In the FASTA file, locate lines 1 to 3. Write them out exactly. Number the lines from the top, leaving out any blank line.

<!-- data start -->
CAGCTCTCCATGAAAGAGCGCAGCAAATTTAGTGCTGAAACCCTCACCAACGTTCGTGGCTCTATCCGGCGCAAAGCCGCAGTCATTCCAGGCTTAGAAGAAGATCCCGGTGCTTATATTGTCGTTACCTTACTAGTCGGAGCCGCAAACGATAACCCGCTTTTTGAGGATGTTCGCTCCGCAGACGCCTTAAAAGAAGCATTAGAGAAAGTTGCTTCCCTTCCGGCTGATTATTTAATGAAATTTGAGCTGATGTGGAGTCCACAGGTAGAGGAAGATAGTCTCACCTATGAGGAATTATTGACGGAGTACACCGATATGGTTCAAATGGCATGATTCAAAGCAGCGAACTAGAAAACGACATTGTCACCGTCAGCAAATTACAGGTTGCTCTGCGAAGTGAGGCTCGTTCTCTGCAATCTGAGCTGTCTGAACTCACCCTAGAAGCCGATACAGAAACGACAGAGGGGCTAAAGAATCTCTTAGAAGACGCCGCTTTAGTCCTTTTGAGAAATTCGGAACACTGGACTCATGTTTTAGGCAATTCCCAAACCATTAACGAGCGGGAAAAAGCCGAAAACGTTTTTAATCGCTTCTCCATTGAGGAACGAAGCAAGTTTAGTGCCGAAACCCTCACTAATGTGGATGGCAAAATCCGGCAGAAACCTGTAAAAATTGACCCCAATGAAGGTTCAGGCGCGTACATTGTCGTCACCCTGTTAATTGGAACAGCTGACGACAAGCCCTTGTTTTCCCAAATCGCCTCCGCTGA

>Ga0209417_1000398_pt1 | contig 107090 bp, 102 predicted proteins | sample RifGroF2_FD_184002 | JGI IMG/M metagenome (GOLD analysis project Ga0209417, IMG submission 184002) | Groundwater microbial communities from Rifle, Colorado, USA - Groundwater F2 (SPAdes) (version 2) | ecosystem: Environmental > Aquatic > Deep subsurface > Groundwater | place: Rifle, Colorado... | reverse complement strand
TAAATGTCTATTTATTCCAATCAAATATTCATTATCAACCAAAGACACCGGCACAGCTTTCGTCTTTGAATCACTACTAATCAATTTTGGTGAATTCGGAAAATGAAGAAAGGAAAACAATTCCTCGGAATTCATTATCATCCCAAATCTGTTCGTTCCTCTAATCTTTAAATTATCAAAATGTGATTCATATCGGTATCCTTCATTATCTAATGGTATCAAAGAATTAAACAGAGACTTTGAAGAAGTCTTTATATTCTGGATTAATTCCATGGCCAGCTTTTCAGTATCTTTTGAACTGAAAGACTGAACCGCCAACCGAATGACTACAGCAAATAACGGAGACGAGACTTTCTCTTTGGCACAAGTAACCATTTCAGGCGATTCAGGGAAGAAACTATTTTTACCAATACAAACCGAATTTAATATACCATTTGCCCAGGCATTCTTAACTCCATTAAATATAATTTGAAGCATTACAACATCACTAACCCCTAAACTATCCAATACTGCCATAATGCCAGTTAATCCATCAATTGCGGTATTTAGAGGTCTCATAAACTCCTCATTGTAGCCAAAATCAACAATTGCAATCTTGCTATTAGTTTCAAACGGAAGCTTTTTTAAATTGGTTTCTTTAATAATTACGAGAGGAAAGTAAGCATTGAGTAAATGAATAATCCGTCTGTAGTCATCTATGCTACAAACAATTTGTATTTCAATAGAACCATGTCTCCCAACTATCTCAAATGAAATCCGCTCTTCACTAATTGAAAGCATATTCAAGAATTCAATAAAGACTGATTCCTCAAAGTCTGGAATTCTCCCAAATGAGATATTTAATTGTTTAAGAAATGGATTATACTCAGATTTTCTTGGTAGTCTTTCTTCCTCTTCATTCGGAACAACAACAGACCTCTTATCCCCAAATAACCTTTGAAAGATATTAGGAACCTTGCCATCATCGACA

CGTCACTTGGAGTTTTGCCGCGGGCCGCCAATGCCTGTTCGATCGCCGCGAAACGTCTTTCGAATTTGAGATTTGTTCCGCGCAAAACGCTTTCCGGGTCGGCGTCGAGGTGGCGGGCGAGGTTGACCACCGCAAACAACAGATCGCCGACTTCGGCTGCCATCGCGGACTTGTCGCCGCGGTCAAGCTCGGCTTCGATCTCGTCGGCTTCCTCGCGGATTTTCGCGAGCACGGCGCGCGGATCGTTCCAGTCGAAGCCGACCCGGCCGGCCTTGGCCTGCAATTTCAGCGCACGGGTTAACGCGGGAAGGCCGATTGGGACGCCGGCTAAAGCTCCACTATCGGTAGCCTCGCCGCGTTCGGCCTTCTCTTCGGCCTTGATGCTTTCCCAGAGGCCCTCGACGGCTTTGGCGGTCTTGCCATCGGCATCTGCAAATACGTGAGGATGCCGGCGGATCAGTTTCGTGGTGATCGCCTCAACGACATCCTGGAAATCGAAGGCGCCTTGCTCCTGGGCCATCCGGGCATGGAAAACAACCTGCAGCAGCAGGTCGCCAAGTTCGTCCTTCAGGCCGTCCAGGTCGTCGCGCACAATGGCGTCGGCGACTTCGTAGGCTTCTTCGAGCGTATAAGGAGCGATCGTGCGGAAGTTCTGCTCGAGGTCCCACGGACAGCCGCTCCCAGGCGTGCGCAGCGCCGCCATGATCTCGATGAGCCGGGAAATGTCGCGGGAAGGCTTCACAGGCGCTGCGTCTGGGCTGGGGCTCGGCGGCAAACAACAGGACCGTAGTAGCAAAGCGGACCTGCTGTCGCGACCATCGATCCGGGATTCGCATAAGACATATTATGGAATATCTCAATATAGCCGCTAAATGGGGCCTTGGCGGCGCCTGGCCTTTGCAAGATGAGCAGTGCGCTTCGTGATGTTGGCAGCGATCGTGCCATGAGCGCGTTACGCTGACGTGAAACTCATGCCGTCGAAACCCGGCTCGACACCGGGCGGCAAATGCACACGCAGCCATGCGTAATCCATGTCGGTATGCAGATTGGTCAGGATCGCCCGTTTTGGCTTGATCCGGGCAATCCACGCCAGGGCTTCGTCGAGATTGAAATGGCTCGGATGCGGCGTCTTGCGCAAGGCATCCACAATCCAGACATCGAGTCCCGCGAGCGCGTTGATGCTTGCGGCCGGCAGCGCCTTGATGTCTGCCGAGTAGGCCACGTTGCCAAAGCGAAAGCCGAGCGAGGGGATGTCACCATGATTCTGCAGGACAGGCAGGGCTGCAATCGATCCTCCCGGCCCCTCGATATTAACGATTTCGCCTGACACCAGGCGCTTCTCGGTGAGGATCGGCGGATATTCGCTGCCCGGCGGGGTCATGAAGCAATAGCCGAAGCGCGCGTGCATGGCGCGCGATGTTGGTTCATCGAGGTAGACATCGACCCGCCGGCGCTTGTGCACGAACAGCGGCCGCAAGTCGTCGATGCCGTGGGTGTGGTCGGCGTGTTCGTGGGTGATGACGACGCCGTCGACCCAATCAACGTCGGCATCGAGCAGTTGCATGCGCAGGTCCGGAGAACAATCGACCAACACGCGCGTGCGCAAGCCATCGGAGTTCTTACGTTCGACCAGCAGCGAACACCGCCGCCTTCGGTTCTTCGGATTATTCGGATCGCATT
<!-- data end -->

CAGCTCTCCATGAAAGAGCGCAGCAAATTTAGTGCTGAAACCCTCACCAACGTTCGTGGCTCTATCCGGCGCAAAGCCGCAGTCATTCCAGGCTTAGAAGAAGATCCCGGTGCTTATATTGTCGTTACCTTACTAGTCGGAGCCGCAAACGATAACCCGCTTTTTGAGGATGTTCGCTCCGCAGACGCCTTAAAAGAAGCATTAGAGAAAGTTGCTTCCCTTCCGGCTGATTATTTAATGAAATTTGAGCTGATGTGGAGTCCACAGGTAGAGGAAGATAGTCTCACCTATGAGGAATTATTGACGGAGTACACCGATATGGTTCAAATGGCATGATTCAAAGCAGCGAACTAGAAAACGACATTGTCACCGTCAGCAAATTACAGGTTGCTCTGCGAAGTGAGGCTCGTTCTCTGCAATCTGAGCTGTCTGAACTCACCCTAGAAGCCGATACAGAAACGACAGAGGGGCTAAAGAATCTCTTAGAAGACGCCGCTTTAGTCCTTTTGAGAAATTCGGAACACTGGACTCATGTTTTAGGCAATTCCCAAACCATTAACGAGCGGGAAAAAGCCGAAAACGTTTTTAATCGCTTCTCCATTGAGGAACGAAGCAAGTTTAGTGCCGAAACCCTCACTAATGTGGATGGCAAAATCCGGCAGAAACCTGTAAAAATTGACCCCAATGAAGGTTCAGGCGCGTACATTGTCGTCACCCTGTTAATTGGAACAGCTGACGACAAGCCCTTGTTTTCCCAAATCGCCTCCGCTGA

>Ga0209417_1000398_pt1 | contig 107090 bp, 102 predicted proteins | sample RifGroF2_FD_184002 | JGI IMG/M metagenome (GOLD analysis project Ga0209417, IMG submission 184002) | Groundwater microbial communities from Rifle, Colorado, USA - Groundwater F2 (SPAdes) (version 2) | ecosystem: Environmental > Aquatic > Deep subsurface > Groundwater | place: Rifle, Colorado... | reverse complement strand
TAAATGTCTATTTATTCCAATCAAATATTCATTATCAACCAAAGACACCGGCACAGCTTTCGTCTTTGAATCACTACTAATCAATTTTGGTGAATTCGGAAAATGAAGAAAGGAAAACAATTCCTCGGAATTCATTATCATCCCAAATCTGTTCGTTCCTCTAATCTTTAAATTATCAAAATGTGATTCATATCGGTATCCTTCATTATCTAATGGTATCAAAGAATTAAACAGAGACTTTGAAGAAGTCTTTATATTCTGGATTAATTCCATGGCCAGCTTTTCAGTATCTTTTGAACTGAAAGACTGAACCGCCAACCGAATGACTACAGCAAATAACGGAGACGAGACTTTCTCTTTGGCACAAGTAACCATTTCAGGCGATTCAGGGAAGAAACTATTTTTACCAATACAAACCGAATTTAATATACCATTTGCCCAGGCATTCTTAACTCCATTAAATATAATTTGAAGCATTACAACATCACTAACCCCTAAACTATCCAATACTGCCATAATGCCAGTTAATCCATCAATTGCGGTATTTAGAGGTCTCATAAACTCCTCATTGTAGCCAAAATCAACAATTGCAATCTTGCTATTAGTTTCAAACGGAAGCTTTTTTAAATTGGTTTCTTTAATAATTACGAGAGGAAAGTAAGCATTGAGTAAATGAATAATCCGTCTGTAGTCATCTATGCTACAAACAATTTGTATTTCAATAGAACCATGTCTCCCAACTATCTCAAATGAAATCCGCTCTTCACTAATTGAAAGCATATTCAAGAATTCAATAAAGACTGATTCCTCAAAGTCTGGAATTCTCCCAAATGAGATATTTAATTGTTTAAGAAATGGATTATACTCAGATTTTCTTGGTAGTCTTTCTTCCTCTTCATTCGGAACAACAACAGACCTCTTATCCCCAAATAACCTTTGAAAGATATTAGGAACCTTGCCATCATCGACA